A California man accused of robbing banks and assembling what may be the largest cache of homemade explosives ever found in the U.S. was ordered held on $5 million bail Monday.
George Djura Jakubec, a 54-year-old unemployed software engineer, pleaded not guilty to two bank robbery charges, 12 felony counts of possessing destructive devices and 14 counts of possessing ingredients to make destructive devices. He faces up to 40 years in prison.
Prosecutors say that eight pounds of the homemade explosive HMTD was found after a gardener was seriously injured in an explosion on Jakubec's property near Escondido last week. Federal and local officials also say they found nine detonators and 13 unfilled homemade grenades with attached shrapnel.
San Diego County Deputy D.A. Terri Perez called the discovery a "bomb factory" and said it was "the largest quantity of these types of homemade explosives at one place in the United States."
"He had the makings of a bomb lab," said Perez. "He had precursors to making these explosives. He had detonators, he had grenades and so essentially he could make these destructive devices, and had completed several of them."
Federal authorities said the HMTD discovered had the explosive power of several of the devices used in the London subway bombing of 2005, which killed 52 people. Explosives experts found the HMTD in jars, and buried them in the ground on Friday to detonate them, closing the southbound lanes of Interstate 15 for about three hours for motorists' safety.
Authorities also allege they found PETN, the powder explosive used in the recent cargo bombing plot, by the failed "shoe bomber" in 2001 and allegedly by Umar Farouk Abdulmutallab in the unsuccessful attempt to bring down Northwest flight 253 with an underwear bomb last Christmas.
Bank Robberies In San Diego Area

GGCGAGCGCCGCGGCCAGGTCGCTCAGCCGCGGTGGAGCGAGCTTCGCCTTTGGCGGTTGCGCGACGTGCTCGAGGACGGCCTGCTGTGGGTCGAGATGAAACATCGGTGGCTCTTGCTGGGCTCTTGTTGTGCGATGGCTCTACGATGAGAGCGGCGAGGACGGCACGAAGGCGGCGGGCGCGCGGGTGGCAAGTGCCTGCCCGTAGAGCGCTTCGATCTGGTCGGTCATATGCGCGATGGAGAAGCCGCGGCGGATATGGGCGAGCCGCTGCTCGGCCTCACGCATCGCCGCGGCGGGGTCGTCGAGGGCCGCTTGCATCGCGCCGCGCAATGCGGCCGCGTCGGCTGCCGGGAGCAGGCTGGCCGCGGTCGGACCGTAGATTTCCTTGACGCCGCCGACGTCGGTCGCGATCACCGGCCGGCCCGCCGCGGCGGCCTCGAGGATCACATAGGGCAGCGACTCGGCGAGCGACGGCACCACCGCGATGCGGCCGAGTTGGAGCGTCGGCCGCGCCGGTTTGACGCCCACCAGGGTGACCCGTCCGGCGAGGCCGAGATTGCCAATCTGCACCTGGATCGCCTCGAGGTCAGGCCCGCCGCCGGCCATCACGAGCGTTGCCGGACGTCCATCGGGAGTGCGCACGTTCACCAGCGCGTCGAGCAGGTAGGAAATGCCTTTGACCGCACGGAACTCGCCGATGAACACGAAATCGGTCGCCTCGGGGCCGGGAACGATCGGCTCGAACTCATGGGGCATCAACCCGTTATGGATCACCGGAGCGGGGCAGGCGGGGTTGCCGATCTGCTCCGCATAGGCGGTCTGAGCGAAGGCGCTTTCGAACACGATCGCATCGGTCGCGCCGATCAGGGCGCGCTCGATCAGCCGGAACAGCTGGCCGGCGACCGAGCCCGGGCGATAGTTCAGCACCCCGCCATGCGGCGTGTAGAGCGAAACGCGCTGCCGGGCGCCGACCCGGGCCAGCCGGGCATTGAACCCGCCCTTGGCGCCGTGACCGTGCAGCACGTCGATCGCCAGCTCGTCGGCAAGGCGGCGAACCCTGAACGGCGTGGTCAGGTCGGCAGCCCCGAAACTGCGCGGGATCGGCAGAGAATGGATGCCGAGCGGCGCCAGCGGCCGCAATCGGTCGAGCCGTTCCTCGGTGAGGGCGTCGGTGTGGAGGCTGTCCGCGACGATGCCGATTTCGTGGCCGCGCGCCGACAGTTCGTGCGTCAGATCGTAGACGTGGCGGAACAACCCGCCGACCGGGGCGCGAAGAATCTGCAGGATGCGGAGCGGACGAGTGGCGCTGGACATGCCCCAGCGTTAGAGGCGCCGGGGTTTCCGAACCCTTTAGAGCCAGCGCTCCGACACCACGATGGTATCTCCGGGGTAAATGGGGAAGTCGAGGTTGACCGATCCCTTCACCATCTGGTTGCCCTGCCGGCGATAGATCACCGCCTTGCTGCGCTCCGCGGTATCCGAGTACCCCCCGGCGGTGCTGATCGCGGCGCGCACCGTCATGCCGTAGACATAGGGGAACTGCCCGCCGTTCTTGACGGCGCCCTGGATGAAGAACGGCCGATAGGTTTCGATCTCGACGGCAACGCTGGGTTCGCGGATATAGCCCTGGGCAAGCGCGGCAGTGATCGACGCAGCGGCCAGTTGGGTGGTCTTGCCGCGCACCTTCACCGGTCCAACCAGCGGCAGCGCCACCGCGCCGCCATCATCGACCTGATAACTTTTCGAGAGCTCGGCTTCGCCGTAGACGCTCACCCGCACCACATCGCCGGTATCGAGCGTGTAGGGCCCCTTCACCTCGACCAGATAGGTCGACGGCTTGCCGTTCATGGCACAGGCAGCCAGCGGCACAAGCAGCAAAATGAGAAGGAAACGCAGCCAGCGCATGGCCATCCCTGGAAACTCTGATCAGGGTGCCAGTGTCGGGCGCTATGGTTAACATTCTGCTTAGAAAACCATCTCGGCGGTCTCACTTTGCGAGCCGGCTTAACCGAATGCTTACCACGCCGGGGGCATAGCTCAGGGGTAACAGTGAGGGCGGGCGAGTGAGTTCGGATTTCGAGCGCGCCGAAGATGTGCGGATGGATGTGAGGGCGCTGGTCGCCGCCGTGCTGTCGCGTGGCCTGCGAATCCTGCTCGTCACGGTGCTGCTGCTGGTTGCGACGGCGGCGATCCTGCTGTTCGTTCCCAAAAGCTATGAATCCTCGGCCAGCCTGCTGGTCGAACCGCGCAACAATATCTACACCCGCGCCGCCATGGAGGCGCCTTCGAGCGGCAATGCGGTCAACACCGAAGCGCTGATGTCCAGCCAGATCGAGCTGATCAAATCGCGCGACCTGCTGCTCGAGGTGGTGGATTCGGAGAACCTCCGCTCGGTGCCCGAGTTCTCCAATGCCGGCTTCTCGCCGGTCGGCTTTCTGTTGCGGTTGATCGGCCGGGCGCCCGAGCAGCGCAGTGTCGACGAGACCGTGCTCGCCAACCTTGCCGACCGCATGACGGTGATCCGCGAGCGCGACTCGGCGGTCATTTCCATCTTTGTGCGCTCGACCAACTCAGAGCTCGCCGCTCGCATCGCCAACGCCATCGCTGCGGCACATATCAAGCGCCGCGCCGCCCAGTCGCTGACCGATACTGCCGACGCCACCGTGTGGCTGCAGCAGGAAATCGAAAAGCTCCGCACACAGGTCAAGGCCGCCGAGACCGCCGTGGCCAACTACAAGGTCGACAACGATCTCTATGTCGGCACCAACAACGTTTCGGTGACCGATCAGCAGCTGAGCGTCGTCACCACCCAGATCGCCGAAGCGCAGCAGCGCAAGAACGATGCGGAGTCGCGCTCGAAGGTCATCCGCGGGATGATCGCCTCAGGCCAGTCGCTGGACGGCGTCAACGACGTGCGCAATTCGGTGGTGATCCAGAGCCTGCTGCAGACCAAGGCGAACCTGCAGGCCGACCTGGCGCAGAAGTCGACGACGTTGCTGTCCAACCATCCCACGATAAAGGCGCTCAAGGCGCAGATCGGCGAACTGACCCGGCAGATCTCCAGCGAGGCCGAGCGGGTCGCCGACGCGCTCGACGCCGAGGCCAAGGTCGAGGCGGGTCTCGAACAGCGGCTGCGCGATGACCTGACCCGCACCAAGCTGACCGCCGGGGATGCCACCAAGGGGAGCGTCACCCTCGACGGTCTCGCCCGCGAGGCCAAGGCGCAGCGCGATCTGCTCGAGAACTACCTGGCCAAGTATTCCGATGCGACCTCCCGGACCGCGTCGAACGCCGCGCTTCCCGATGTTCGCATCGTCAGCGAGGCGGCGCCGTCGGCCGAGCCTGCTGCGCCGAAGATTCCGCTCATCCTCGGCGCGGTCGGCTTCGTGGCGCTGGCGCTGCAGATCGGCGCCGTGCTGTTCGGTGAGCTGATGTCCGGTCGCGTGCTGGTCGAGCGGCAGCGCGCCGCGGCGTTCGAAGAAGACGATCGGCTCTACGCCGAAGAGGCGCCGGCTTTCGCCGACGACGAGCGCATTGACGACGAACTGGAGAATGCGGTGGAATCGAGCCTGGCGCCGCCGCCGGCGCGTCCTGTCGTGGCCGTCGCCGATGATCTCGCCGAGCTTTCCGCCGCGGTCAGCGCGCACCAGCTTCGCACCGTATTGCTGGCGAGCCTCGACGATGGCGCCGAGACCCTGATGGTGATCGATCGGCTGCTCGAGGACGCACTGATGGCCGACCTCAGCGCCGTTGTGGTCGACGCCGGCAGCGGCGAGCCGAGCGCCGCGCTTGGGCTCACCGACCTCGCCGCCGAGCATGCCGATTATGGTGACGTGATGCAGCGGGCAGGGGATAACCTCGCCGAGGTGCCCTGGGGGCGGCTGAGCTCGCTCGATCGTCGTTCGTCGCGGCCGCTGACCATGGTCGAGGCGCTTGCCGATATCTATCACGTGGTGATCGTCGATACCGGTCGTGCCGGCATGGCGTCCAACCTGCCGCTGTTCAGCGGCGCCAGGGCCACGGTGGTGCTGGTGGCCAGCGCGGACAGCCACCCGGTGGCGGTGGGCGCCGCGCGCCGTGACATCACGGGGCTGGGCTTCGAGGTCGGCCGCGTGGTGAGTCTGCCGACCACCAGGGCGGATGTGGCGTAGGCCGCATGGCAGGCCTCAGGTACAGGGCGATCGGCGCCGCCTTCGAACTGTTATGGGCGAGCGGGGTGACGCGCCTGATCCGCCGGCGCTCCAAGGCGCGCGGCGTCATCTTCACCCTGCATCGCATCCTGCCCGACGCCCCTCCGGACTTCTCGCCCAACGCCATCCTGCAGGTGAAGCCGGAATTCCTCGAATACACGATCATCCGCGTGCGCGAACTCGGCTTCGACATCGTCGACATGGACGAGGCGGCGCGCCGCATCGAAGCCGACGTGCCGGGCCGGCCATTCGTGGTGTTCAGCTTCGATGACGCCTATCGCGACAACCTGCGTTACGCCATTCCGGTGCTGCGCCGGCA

Authorities also say they disovered dye packs and wigs on the property. According to Deputy D.A. Perez, Jakubec robbed banks in San Diego County on June 25 and July 17, and got away with a "substantial amount" of money.
San Diego police reported a robbery at a Bank of America in the Sorrento Valley on June 25 that was first believed to be the work of the so-called "Geezer Bandit."
The suspect, who wore a Halloween-style old man mask, handed a teller a demand note and escaped with cash, according to San Diego police. On July 17, another local Bank of America branchwas robbed by a gray-haired, clean shaven man about 5'8", wearing a floppy straw hat and sunglasses, police said.
Jakubec's wife Marina, from whom he had recently separated, told the San Diego Union-Tribune that her Serbian-born husband had lost his job three years ago and she believes he had become unbalanced. "I am afraid for my husband's mental state," she said. "He's not well."
She told the paper that Jakubec had allegedly purchased chemicals and electronics with money she had earned, but she did not know what it was for.
According to court records, Jakubec was on probation after pleading guilty to shoplifting at an electronics store last year.
The gardener who stepped on the explosive material, 49-year-old Mario Garcia, suffered injuries to his left eye, left arm and chest.
Jakubec's court-appointed public defender did not immediately respond to a request for comment.